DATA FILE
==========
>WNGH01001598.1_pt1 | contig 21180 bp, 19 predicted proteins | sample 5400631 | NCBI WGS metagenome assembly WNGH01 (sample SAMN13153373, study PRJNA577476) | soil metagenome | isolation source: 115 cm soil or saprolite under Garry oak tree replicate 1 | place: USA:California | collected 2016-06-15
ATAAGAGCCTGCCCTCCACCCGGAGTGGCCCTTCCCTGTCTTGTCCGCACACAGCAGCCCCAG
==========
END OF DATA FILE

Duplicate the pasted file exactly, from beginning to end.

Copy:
>WNGH01001598.1_pt1 | contig 21180 bp, 19 predicted proteins | sample 5400631 | NCBI WGS metagenome assembly WNGH01 (sample SAMN13153373, study PRJNA577476) | soil metagenome | isolation source: 115 cm soil or saprolite under Garry oak tree replicate 1 | place: USA:California | collected 2016-06-15
ATAAGAGCCTGCCCTCCACCCGGAGTGGCCCTTCCCTGTCTTGTCCGCACACAGCAGCCCCAG